Dozens injured as 2 trains collide in Moscow (PHOTO, VIDEO)

Around 50 people were injured and at least 12 hospitalized after a train going from Moscow to the Belarusian city of Brest collided with a commuter train, the Russian Investigative Committee says.

MORE PHOTOS: Commuter & passenger trains collide in Moscow

A conflicting report from the Russian Emergencies Ministry states that 15 people were hospitalized, and seven have already been sent home.

Four carriages were derailed on Sunday night, with one turning upside down and visibly damaged, as seen from footage filmed by eyewitnesses. The Russian Investigative Committee said that a malfunction of the commuter train’s emergency brakes could have caused the incident.

READ MORE: VIDEO of Moscow train collision aftermath

“At the moment [of the collision] 445 passengers and a train crew were on board a long-distance train, and the driver, his assistant and two ticket inspectors were on the commuter train,” said Investigative Committee spokesperson Tatyana Morozova, as cited by RIA Novosti. She added that among those hospitalized were the crew of the long-distance train and both ticket inspectors.

Two Belarusian citizens are among the casualties, according to the country’s foreign ministry.

Fire and rescue brigades were called to the scene to evacuate the passengers. About 170 rescuers have been working at the site of the incident.

The trains collided at around 11:00pm on Saturday, and train services were suspended until 6:00am Sunday, Moscow time, the Emergencies Ministry reported.

A special commission will be set up to investigate the circumstances that led to the collision, Sergey Zheltov, a Moscow Emergencies Ministry branch official, stated. The head of the ministry, Dmitry Puchkov, arrived at the crash site to oversee the work of the emergency services. 

Russia’s Investigative Committee has launched a probe into the incident. After questioning the train drivers, it stated that the initial version of events – that the train stopped to avoid hitting a man on the tracks – was found to be incorrect. The accident seems instead to have been caused by a malfunction of the commuter train’s emergency brakes, according to the statement.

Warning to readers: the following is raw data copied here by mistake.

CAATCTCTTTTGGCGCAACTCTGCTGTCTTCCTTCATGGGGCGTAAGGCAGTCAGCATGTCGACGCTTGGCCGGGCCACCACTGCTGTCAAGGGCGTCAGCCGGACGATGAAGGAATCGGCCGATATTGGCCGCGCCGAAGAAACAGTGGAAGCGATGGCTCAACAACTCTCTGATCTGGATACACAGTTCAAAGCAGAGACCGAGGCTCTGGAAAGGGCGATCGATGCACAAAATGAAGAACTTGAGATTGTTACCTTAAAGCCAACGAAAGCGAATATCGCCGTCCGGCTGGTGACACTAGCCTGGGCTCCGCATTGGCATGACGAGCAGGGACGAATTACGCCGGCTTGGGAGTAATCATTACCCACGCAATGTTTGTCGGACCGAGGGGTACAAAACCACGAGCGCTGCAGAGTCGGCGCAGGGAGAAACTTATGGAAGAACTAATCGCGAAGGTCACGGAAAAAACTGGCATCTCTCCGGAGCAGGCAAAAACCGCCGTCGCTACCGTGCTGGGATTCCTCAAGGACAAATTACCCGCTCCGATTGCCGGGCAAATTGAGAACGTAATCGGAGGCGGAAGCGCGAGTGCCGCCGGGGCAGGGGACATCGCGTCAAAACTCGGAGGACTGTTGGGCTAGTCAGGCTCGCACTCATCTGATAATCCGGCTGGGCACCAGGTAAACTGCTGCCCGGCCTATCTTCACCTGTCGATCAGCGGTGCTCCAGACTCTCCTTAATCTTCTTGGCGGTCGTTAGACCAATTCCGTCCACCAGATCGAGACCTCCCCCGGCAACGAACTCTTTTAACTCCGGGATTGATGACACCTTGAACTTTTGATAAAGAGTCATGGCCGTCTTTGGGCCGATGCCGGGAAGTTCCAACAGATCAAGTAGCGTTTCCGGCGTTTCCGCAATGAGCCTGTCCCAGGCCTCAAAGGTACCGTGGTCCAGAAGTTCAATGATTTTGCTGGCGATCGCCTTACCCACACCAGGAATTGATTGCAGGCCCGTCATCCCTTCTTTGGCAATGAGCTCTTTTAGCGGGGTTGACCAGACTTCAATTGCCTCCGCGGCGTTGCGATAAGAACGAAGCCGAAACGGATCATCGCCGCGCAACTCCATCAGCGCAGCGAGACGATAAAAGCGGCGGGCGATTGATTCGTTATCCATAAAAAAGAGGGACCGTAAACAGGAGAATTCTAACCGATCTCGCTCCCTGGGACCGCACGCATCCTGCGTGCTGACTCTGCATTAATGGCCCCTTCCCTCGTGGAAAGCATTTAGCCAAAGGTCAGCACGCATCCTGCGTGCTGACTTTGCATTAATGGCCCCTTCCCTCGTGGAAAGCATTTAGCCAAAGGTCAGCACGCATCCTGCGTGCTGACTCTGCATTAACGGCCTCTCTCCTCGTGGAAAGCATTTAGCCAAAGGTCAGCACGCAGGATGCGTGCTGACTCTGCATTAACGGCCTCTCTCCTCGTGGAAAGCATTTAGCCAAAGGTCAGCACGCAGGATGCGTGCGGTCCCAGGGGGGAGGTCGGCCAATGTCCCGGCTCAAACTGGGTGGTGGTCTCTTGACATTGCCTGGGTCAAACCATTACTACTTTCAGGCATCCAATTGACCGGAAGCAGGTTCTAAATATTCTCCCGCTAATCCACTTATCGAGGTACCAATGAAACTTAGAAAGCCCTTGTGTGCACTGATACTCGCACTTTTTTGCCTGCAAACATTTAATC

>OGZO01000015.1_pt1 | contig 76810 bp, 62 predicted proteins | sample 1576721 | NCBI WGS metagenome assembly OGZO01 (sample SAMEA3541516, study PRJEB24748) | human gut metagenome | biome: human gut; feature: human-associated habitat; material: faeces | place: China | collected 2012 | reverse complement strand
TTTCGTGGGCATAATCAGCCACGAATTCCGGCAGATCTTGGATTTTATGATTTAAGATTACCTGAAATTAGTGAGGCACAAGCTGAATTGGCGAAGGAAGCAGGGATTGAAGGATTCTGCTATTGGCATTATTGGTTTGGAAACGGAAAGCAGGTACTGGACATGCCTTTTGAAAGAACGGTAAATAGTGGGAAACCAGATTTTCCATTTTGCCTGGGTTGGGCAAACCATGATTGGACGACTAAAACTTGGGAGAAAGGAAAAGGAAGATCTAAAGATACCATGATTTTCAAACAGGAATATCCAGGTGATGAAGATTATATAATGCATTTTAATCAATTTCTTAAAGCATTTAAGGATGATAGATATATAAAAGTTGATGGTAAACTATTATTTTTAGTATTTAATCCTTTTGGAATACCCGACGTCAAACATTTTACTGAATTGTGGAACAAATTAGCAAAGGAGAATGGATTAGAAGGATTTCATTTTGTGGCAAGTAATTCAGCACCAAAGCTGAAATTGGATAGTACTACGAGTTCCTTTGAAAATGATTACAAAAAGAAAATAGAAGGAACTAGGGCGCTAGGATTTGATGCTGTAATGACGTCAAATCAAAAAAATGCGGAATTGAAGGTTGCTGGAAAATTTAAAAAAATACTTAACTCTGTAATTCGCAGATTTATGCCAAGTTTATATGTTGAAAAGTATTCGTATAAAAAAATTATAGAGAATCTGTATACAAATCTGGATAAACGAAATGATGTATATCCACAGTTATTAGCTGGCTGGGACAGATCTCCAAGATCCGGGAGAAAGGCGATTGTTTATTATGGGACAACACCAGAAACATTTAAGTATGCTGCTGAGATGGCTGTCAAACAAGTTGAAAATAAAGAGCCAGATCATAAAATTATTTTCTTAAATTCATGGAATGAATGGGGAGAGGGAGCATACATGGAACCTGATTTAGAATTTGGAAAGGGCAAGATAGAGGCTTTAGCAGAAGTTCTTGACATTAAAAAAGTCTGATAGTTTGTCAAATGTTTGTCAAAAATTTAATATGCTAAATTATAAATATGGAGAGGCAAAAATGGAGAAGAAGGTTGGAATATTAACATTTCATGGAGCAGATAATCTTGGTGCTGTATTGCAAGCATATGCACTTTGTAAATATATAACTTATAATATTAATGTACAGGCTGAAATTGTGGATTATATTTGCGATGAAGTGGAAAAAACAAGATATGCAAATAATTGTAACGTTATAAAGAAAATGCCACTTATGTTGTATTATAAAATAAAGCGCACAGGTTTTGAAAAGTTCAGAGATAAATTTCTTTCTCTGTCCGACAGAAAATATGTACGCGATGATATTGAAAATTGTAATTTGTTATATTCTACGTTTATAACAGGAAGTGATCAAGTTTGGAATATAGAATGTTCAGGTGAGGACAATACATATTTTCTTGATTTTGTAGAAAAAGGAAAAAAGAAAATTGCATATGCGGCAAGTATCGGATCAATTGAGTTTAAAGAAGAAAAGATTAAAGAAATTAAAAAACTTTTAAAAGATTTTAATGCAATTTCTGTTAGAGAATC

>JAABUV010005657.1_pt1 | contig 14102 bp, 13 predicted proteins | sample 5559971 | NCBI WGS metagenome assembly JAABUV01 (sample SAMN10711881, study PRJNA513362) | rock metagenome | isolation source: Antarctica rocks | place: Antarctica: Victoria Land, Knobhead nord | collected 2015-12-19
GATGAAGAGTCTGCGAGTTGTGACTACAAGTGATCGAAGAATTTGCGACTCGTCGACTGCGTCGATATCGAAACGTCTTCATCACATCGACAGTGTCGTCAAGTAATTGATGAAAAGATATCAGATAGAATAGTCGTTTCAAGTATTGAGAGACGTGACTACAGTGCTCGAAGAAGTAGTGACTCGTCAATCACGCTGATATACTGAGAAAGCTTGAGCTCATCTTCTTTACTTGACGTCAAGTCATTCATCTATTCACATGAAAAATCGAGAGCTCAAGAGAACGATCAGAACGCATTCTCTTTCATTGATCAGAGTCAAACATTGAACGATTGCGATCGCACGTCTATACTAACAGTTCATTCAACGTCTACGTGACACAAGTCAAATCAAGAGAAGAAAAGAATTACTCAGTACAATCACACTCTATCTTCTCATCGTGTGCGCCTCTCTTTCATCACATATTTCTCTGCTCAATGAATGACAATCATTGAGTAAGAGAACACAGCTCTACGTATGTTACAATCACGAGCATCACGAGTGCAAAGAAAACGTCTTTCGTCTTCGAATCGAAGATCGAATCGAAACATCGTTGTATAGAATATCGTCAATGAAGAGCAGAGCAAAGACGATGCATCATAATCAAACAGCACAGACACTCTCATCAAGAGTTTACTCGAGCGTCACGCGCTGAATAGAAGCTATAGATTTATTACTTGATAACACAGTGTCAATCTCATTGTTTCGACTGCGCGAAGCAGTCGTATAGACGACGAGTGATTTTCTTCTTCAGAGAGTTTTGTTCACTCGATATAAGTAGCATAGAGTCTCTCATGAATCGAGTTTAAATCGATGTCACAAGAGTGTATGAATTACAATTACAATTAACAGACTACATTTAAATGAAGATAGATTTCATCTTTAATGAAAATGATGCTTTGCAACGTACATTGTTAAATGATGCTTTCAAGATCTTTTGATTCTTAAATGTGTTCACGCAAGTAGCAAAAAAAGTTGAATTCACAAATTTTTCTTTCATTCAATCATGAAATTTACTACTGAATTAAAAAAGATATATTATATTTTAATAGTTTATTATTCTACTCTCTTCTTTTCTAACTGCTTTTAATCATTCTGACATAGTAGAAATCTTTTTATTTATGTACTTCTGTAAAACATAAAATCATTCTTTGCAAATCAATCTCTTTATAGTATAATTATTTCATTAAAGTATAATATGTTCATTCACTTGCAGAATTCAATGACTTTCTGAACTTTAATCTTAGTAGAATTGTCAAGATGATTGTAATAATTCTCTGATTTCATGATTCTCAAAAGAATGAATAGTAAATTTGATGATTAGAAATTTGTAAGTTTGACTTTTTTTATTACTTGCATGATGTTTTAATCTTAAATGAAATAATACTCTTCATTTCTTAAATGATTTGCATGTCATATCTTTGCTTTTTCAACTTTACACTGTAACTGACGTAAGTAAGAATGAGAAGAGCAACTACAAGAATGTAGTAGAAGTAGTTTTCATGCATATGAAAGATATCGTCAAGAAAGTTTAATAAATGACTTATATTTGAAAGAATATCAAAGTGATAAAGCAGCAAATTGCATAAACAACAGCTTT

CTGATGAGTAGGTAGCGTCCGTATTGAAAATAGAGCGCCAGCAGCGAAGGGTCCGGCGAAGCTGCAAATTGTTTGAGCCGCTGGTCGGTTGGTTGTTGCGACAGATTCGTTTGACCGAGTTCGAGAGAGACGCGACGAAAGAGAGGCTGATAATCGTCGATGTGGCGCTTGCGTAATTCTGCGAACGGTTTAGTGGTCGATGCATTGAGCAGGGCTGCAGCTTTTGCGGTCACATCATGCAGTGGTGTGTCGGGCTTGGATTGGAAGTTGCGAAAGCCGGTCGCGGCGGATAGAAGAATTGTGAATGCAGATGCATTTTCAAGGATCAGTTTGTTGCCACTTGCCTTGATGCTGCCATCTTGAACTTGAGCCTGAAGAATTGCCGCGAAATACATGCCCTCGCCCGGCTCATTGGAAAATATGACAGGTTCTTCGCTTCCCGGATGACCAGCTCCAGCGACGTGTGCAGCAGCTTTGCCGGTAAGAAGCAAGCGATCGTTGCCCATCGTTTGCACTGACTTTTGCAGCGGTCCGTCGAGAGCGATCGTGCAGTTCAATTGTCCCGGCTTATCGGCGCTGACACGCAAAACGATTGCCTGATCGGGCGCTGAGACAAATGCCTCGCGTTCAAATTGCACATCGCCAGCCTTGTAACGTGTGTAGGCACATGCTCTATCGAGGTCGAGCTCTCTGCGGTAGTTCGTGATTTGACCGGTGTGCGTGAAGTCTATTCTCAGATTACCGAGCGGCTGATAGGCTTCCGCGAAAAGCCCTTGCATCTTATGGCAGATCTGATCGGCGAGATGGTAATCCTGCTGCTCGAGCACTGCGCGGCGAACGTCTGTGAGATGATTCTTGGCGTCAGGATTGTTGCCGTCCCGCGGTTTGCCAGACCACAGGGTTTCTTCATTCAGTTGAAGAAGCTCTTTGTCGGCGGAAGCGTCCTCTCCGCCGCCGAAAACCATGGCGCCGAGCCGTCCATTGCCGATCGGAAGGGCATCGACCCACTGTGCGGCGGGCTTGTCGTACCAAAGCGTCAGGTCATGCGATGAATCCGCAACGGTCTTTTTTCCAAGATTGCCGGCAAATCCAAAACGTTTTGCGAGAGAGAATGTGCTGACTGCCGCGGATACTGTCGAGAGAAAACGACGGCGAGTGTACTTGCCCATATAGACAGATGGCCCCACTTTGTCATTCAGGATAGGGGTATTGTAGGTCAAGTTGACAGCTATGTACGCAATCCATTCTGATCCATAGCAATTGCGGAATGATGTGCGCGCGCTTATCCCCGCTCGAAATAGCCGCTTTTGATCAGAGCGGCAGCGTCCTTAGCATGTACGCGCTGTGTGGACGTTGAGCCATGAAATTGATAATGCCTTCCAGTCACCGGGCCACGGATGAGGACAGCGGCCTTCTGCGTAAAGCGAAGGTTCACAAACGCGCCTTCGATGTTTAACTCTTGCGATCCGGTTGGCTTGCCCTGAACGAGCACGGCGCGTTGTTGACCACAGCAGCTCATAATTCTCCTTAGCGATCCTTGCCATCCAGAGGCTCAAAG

Russian President Vladimir Putin has ordered all necessary steps to remedy the situation, Kremlin spokesman Dmitry Peskov told journalists in Moscow.

Witness accounts

Meanwhile, a number of eyewitness reports emerged on Russian social media, with some people claiming that the commuter train, after using its emergency brakes, stood still for 20 minutes, with its lights off for around 10 minutes, before sliding down the slope and gaining speed.

Three unconfirmed reports on the ‘Typical Odintsovo’ VKontakte group suggested that the train drivers were attempting to fix the brake malfunction, as passengers listened to their exchange via loudspeakers.

“Everybody rushed to the first carriage. The driver repeatedly warned us to ‘hold on.’ The train developed quite a good deal of speed,” a subscriber of the group was cited as saying.

The bang was “very strong,” an eyewitness told Moscow 24 TV.

“We were standing in the vestibule and felt a sharp blow. Very strong. Several people were bruised, but without major injuries,” he said.

A young woman named Yulia Kolomytseva filmed the collision from inside the train as it was sliding down the slope. The train driver warned the passengers of an imminent collision at least four minutes before it took place, the video reveals.

“We are about to crash, our train is crashing,” Yulia cries out in the video, which was published on the social networking site VKontakte, moments before the carriage violently shakes and all the lights go out.

Some people seemingly jumped off the train before the collision, with the woman saying she regretted not doing the same.